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Solar’s High Cost Jobs
Did you know the solar power industry in the United States creates more employment than coal and wind power combined… and nearly as many jobs as natural gas! There are a lot of people who think that’s a good thing. But those people are not considering that jobs are a cost of production…a cost that is passed onto you the consumer.
Employment in the solar industry grew by 25% in 2016 alone, a statistic that got the New York Times awful excited. The Times published an article with the headline “Today’s Energy Jobs Are in Solar, Not Coal.” But…as is typical of the Times and many other publications, their glowing analysis of their favored energy technology was short, shallow and based on a faulty premise. In this case their premise was that a growing job market is always a good thing. Except… it’s not …when those jobs are wasteful, inefficient and expensive.
Let’s take a look at the numbers the Times was so excited about. According to the Department of Energy, in 2016 almost 374,000 people were employed in the solar power sector. That compares to nearly 400,000 natural gas workers, roughly 160,000 in coal generated power and 101,000 in wind. If the explosive growth in solar power continues, in 2017 there be more people generating electricity from solar than from another other source.
The New York Times flawed premise suggests this is good news for the growing solar sector and bad news for coal and natural gas. In truth, it’s bad news for anyone who uses electricity, so all of us.
As the legendary economist Milton Friedman made clear, the best economic objective is to have the fewest people possible generating the greatest amount of output. And that’s where the Times analysis went off the rails.
Mark Perry of the American Enterprise Institute looked at the same data and came up with a much more accurate conclusion. Lots of jobs producing small amounts of output is actually bad for the economy.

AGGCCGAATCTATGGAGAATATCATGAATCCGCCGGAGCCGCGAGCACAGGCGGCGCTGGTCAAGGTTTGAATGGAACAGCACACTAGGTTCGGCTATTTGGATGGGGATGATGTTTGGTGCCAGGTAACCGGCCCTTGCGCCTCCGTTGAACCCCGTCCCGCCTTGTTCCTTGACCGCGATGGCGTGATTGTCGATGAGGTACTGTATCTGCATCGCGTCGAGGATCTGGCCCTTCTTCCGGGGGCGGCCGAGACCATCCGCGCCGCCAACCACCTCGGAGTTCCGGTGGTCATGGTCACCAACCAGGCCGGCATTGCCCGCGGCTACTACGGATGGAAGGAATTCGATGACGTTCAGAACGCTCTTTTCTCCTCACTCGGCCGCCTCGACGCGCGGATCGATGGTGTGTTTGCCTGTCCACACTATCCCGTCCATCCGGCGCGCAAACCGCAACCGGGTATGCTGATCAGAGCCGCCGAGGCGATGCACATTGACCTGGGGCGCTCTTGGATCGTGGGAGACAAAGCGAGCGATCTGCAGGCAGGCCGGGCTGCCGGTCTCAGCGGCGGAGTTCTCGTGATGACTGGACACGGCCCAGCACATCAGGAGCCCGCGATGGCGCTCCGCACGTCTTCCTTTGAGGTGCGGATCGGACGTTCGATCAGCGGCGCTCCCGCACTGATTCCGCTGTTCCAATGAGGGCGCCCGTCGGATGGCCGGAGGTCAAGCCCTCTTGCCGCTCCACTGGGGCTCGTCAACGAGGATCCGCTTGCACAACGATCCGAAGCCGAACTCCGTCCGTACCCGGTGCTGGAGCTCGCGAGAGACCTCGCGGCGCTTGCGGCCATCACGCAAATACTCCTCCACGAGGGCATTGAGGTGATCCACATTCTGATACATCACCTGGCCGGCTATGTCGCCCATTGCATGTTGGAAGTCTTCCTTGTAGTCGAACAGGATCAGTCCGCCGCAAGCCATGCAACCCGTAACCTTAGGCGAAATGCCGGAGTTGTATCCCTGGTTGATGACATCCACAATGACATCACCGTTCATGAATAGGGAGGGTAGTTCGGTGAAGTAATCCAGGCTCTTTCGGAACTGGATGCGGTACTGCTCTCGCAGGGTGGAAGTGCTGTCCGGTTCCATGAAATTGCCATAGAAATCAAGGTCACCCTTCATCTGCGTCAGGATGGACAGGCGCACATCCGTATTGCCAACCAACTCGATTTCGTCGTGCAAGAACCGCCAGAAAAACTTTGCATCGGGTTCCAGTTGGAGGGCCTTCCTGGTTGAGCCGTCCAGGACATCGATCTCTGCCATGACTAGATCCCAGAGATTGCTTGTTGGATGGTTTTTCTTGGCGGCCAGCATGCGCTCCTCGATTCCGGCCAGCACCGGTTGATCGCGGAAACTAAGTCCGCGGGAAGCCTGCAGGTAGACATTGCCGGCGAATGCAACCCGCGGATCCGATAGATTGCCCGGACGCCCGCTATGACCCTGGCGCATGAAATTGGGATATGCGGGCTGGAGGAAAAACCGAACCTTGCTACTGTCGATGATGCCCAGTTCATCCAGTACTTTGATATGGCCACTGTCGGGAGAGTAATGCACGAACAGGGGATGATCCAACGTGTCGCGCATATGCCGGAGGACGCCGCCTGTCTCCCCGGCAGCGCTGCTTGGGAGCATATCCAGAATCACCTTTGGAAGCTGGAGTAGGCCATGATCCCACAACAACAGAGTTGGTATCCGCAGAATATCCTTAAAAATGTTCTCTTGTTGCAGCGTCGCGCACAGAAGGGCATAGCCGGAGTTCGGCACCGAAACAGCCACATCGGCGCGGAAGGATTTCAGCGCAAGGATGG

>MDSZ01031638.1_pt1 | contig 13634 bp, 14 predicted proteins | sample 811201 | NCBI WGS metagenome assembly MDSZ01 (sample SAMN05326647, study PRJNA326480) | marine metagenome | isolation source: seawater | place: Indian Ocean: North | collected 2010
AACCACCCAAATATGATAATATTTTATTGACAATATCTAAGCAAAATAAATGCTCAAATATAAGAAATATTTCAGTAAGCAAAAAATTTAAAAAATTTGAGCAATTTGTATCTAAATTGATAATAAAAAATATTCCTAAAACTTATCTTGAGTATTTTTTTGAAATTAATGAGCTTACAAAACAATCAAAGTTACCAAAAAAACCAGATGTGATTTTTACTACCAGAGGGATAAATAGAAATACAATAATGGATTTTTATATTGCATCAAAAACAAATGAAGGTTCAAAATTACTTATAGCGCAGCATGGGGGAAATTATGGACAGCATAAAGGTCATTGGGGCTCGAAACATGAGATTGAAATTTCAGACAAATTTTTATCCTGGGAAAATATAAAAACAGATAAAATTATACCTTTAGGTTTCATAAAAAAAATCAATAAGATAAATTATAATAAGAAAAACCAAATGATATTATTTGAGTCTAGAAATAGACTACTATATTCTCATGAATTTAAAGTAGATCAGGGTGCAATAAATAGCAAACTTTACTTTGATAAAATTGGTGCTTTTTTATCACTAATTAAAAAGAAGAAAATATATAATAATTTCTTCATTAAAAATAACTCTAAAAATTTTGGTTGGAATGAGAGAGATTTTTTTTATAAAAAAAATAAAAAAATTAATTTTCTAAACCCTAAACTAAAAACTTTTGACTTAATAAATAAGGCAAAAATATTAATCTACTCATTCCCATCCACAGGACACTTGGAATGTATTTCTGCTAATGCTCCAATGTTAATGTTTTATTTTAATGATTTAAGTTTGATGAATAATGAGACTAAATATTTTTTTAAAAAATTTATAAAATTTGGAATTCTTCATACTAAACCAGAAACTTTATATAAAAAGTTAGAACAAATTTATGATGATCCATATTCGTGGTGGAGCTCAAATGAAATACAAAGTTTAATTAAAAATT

Perry calculated how many workers it takes to produce a given amount of electricity and which sectors receive the most generous taxpayer handouts. In 2016 coal generated about one and a quarter billion megawatt hours of electricity. Natural gas produced slightly more, but solar generated only a paltry 36.7 million megawatt hours.
So… when we match the electricity generated to the number of workers required to produce that power… the picture painted by the New York Times looks a lot different.
Coal generates 7,745 megawatt hours of electricity per worker. Natural gas requires about two workers to produce the same amount of power. But solar doesn’t perform at anywhere near the same level. It takes a whopping 79 workers to produce the same amount of electricity as that created by just one coal or two natural gas employees.
As Perry points out… it’s a common mistake of politicians and the media to treat jobs as an economic benefit, when in fact, jobs are an economic cost in the price of production.
This begs the question. If solar power is so uneconomic that it requires vastly more workers than coal and natural gas, how is it that the solar sector is growing so fast? Well, that’s where your state, local and national governments come in. According to the Energy Information Administration… government policies have subsidized the solar industry nearly 350 times more than carbon resources per unit of electricity produced.
And what I mean by subsidized is… your money… taxpayer dollars. We are all paying more for our electricity…paying for tens of thousands of unnecessary solar power jobs…because government leaders think it’s a good idea.
Power on, America.
Each year the U.S. Energy Department prepares a report on employment in the energy sector. For jobs numbers used in this video see pages 29 and 37. View Source
New York Times story from April 25,2017 on today’s energy jobs being in solar and not coal. The entire premise of the story was wrong, as is highlighted by Mark Perry in the source link after this one. View Source
Mark Perry’s analysis of the job market for coal, natural gas and solar workers as compared to electric power output. View Source
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